Before the 2015 Women’s World Cup kicked off in Canada, many players in the tournament complained about the soccer fields. All were covered in artificial turf rather than real grass. As a rule, most athletes aren’t fans of artificial turf. For one thing, those plastic fibers can scrape knees and legs during a slide.

Soccer players in particular seem to be wary of artificial turf. In a 2014 study published in BMC Sport Science, Medicine and Rehabilitation, 94 percent of major league soccer players said they believed injuries were more likely on turf than on grass.

Related: Goal: Keeping Your Kids Safe in Soccer

Even so, there isn’t a lot of evidence that athletes who play on artificial turf are more likely to get hurt. A Scandinavian study of 20 pro soccer teams found that traumatic injuries were only slightly more common on turf than on grass, for example. The study did find that male players were a bit more likely to sprain their ankles on artificial turf.

Fake fields may be somewhat more risky for football players. A 2012 study found that among American college football players, anterior cruciate ligament (ACL) injuries were 40 percent more likely to occur on artificial turf than on grass.

Related: Many Young Football Players Get Concussions During Practice

Flakes in the grass

Besides the potential for injury, there have been concerns about the make-up of artificial turf. For that reason, scientists have closely investigated the chemicals in turf — especially the tiny pellets of rubber that are sprinkled throughout the green parts. Although researchers haven’t found these to be a health threat, the skin scrapes and burns that are more likely to occur on artificial turf may be.

A 2005 study of an outbreak of drug-resistant staph bacteria, or MRSA, in the National Football League found that every case started with a scrape. The study found no evidence of MRSA actually living in artificial turf. But players did complain that scrapes are more common and more severe on the turf, a phenomenon that would make the players more vulnerable to infection.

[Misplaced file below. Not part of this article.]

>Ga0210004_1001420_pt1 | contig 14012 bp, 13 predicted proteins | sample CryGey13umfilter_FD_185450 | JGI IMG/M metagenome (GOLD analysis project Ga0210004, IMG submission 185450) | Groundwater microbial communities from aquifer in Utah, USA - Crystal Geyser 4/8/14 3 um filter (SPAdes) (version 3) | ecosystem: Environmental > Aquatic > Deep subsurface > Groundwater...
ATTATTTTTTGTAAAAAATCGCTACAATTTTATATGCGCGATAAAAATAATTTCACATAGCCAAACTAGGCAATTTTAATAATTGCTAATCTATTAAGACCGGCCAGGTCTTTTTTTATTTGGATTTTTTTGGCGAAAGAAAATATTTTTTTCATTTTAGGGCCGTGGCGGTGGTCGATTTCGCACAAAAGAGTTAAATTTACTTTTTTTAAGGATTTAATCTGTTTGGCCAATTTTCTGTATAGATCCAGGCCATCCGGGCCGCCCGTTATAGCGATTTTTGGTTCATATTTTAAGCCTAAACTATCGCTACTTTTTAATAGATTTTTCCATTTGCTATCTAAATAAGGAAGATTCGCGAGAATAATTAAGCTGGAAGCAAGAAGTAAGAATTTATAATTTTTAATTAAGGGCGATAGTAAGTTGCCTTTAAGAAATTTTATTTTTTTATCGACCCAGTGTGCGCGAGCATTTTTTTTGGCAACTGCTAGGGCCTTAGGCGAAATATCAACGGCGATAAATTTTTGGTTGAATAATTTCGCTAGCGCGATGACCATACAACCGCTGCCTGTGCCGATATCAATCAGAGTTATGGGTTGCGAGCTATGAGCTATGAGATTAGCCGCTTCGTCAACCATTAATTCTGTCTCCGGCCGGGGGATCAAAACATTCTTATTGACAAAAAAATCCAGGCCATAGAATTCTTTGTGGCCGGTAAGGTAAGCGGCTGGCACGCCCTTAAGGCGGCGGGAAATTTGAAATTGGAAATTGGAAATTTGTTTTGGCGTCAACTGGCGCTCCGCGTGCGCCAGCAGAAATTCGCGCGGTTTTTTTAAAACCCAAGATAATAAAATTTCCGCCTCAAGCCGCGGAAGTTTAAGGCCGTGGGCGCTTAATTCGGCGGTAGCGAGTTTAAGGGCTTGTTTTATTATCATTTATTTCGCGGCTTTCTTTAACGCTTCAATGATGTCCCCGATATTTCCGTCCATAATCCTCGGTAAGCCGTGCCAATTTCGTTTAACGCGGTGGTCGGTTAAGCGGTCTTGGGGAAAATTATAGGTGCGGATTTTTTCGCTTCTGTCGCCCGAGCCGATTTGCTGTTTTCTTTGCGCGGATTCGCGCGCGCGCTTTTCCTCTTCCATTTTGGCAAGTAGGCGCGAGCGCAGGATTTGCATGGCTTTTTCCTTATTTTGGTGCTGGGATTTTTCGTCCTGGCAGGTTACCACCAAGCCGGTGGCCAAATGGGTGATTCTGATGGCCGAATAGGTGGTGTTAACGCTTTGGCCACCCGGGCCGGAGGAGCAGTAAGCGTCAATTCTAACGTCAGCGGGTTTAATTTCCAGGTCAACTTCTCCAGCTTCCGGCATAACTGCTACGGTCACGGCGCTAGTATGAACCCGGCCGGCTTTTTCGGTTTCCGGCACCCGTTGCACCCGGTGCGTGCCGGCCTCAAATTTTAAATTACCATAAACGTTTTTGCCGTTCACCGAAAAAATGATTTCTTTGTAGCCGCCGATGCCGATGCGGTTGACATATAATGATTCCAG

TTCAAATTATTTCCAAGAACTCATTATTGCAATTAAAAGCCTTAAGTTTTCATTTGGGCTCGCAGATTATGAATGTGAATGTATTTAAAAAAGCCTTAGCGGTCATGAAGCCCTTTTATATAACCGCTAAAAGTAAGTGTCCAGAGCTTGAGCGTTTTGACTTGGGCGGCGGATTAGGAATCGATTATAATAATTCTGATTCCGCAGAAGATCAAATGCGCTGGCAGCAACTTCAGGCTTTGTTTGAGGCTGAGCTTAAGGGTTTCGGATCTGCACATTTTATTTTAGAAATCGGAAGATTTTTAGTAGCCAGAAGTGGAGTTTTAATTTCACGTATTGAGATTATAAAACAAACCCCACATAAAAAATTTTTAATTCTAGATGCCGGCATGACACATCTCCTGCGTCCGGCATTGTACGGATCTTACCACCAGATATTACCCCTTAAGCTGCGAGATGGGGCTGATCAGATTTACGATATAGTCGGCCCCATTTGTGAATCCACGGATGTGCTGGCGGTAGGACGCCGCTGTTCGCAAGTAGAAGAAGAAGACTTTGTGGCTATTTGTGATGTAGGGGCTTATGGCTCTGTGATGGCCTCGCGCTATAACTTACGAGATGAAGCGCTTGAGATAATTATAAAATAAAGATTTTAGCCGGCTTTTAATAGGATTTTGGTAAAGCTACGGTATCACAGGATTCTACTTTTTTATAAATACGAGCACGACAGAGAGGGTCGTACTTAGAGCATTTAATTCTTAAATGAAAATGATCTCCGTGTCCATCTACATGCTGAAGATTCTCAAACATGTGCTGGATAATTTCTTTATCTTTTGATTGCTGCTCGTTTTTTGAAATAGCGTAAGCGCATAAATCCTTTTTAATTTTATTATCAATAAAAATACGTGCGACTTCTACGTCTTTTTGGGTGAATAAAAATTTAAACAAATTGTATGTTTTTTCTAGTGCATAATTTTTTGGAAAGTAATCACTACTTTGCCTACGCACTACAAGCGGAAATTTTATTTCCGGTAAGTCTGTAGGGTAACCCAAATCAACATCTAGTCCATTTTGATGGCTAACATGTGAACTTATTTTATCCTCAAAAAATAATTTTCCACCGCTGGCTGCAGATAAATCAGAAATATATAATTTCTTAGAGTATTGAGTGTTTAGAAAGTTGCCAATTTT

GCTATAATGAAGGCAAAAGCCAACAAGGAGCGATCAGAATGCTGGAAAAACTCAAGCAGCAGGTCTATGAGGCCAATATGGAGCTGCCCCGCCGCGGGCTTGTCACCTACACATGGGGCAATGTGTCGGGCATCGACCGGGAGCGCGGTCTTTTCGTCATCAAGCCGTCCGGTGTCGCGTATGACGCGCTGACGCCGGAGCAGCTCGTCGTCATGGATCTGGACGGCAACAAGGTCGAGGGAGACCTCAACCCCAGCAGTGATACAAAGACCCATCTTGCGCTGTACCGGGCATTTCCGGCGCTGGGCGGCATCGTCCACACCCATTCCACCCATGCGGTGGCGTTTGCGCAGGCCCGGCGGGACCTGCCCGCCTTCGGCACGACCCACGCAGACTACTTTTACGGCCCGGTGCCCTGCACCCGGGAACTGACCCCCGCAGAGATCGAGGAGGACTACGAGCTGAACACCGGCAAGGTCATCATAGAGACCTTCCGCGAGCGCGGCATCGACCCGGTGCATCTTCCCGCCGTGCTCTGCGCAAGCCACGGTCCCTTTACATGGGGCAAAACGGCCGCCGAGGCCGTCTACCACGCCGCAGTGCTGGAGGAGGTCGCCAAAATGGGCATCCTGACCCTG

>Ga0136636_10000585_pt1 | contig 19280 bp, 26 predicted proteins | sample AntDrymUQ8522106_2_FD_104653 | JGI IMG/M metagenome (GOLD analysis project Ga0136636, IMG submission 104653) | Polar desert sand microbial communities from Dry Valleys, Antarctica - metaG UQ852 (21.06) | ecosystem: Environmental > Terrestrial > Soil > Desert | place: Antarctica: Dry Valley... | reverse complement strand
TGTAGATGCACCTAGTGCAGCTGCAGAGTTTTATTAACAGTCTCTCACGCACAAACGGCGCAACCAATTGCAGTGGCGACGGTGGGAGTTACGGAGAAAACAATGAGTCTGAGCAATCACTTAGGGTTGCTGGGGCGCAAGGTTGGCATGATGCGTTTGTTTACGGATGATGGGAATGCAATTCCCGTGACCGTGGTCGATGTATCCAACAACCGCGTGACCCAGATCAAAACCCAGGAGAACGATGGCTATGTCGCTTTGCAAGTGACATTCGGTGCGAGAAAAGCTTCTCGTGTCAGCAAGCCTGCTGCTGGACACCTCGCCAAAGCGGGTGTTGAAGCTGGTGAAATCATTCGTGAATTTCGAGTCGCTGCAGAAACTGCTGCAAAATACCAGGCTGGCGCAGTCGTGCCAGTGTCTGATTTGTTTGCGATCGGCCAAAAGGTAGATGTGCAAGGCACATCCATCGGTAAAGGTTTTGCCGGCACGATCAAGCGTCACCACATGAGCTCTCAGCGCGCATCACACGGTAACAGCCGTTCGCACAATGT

Most artificial fields today are covered with so-called “third-generation” turf, which is softer and more forgiving than the stiffer stuff. That extra bounce comes from tiny particles of rubber recycled from car tires.

Because rubber can contain some toxic compounds, quite a bit of research has been done to see if exposure to turf poses a threat to players. A report the journal Environmental Science and Technology stated that chemical exposure appears to be so minor that even professional players who practically live on the field don’t seem to be at risk, even if they happen to have a rubber allergy.

The environment may be the real loser when it comes to artificial turf. The report also found that compared to rainwater, the tire rubber crumb and zinc in artificial turf are potential sources of heavy metals and organic contaminants that could harm “the growth, survival and reproduction of aquatic plants, protozoans, sponges, mollusks, crustaceans, fish and amphibians.”

Playing it safe on artificial turf

Artificial turf has some definite advantages over grass. It doesn’t need to be watered, fertilized or mowed. And it doesn’t turn brown and die in the winter. Nor does it seem to be nearly the health hazard it’s believe to be. Even so, if you’re going to play on artificial turf, it doesn’t hurt to take a few precautions. 

Besides general conditioning, consider adding some extra exercise to strengthen knees and ankles to create more stability and lessen the chance of injury in a fall or slide. Also be sure to clean and bandage scrapes or turf burns before they have a chance to get infected. You wouldn’t want to be sidelined by a preventable injury or infection.

Related: Safe at First: How to Protect Your Young Baseball Player

Chris Woolston, M.S. is a freelance writer and editor who specializes in science, health and travel. A reformed biologist, Woolston says, he studied algae and nitrogen dynamics in Antarctic lakes before the Science Writing Program propelled him out of the lab. He is a contributing editor at Nature.com, a former staff writer for Time Inc.’s Hippocrates magazine, and co-author of Generation Extra Large (Perseus). He lives in Billings, Mt., with his wife – novelist Blythe Woolston – and their two children.